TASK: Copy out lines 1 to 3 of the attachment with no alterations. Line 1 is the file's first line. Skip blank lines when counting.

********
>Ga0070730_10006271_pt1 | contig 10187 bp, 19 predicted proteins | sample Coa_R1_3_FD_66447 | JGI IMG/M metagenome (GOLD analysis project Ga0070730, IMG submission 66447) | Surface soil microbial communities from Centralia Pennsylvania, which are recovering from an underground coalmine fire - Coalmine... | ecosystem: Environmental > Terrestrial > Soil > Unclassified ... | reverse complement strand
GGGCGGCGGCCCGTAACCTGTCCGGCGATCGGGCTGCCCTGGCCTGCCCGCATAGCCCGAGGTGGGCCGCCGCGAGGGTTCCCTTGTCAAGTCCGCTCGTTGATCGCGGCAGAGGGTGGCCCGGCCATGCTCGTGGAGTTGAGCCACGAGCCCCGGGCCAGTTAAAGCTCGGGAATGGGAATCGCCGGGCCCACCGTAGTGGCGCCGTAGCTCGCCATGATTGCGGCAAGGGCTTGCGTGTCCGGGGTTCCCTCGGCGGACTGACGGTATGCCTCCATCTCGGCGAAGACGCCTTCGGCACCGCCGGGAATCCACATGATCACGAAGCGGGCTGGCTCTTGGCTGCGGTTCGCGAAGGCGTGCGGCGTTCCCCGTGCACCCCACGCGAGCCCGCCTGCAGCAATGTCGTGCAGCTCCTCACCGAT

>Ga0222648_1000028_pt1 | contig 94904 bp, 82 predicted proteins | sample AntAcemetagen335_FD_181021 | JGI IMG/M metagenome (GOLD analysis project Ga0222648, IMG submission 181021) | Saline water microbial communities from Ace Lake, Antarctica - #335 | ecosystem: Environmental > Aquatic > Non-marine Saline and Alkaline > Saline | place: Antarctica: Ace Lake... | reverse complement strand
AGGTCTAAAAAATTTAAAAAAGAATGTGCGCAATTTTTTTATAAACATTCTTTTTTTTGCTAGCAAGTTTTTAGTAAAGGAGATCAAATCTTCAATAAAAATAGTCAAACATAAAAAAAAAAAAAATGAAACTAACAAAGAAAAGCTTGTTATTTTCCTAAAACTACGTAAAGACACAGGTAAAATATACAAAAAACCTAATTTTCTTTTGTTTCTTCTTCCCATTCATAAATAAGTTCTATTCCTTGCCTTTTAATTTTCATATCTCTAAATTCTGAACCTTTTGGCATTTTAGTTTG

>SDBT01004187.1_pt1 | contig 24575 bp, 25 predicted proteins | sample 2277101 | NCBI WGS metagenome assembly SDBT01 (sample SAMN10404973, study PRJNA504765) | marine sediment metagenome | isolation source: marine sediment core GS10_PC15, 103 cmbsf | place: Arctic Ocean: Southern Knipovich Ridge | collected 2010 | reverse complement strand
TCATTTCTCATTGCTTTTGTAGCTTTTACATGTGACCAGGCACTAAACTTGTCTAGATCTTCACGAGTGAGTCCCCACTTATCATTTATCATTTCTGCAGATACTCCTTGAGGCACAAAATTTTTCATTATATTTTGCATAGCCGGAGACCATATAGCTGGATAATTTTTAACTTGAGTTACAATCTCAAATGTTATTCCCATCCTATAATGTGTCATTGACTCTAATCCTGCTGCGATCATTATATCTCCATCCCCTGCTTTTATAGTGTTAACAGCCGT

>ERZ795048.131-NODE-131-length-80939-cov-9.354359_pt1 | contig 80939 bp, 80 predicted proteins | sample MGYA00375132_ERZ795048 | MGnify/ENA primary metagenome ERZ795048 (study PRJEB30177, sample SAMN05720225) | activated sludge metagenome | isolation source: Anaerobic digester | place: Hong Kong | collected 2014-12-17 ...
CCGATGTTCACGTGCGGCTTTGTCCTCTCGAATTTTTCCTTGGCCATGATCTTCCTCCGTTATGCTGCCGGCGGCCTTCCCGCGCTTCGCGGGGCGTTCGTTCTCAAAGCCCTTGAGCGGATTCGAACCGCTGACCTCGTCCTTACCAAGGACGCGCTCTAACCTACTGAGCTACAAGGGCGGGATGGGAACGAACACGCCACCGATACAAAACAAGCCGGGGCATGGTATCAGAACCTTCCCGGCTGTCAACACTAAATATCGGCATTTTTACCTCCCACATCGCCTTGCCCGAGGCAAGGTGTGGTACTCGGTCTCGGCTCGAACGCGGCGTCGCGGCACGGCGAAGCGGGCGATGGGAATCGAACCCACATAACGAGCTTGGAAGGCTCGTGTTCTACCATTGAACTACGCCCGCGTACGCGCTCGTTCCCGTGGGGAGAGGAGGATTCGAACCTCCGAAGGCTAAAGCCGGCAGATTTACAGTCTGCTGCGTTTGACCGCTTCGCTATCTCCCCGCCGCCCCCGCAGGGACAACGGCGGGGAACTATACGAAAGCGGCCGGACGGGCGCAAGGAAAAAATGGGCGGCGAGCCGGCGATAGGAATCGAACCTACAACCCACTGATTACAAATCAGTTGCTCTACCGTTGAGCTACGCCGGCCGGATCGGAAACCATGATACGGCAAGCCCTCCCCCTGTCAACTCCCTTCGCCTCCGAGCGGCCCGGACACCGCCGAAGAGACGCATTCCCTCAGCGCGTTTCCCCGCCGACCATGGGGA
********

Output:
>Ga0070730_10006271_pt1 | contig 10187 bp, 19 predicted proteins | sample Coa_R1_3_FD_66447 | JGI IMG/M metagenome (GOLD analysis project Ga0070730, IMG submission 66447) | Surface soil microbial communities from Centralia Pennsylvania, which are recovering from an underground coalmine fire - Coalmine... | ecosystem: Environmental > Terrestrial > Soil > Unclassified ... | reverse complement strand
GGGCGGCGGCCCGTAACCTGTCCGGCGATCGGGCTGCCCTGGCCTGCCCGCATAGCCCGAGGTGGGCCGCCGCGAGGGTTCCCTTGTCAAGTCCGCTCGTTGATCGCGGCAGAGGGTGGCCCGGCCATGCTCGTGGAGTTGAGCCACGAGCCCCGGGCCAGTTAAAGCTCGGGAATGGGAATCGCCGGGCCCACCGTAGTGGCGCCGTAGCTCGCCATGATTGCGGCAAGGGCTTGCGTGTCCGGGGTTCCCTCGGCGGACTGACGGTATGCCTCCATCTCGGCGAAGACGCCTTCGGCACCGCCGGGAATCCACATGATCACGAAGCGGGCTGGCTCTTGGCTGCGGTTCGCGAAGGCGTGCGGCGTTCCCCGTGCACCCCACGCGAGCCCGCCTGCAGCAATGTCGTGCAGCTCCTCACCGAT

>Ga0222648_1000028_pt1 | contig 94904 bp, 82 predicted proteins | sample AntAcemetagen335_FD_181021 | JGI IMG/M metagenome (GOLD analysis project Ga0222648, IMG submission 181021) | Saline water microbial communities from Ace Lake, Antarctica - #335 | ecosystem: Environmental > Aquatic > Non-marine Saline and Alkaline > Saline | place: Antarctica: Ace Lake... | reverse complement strand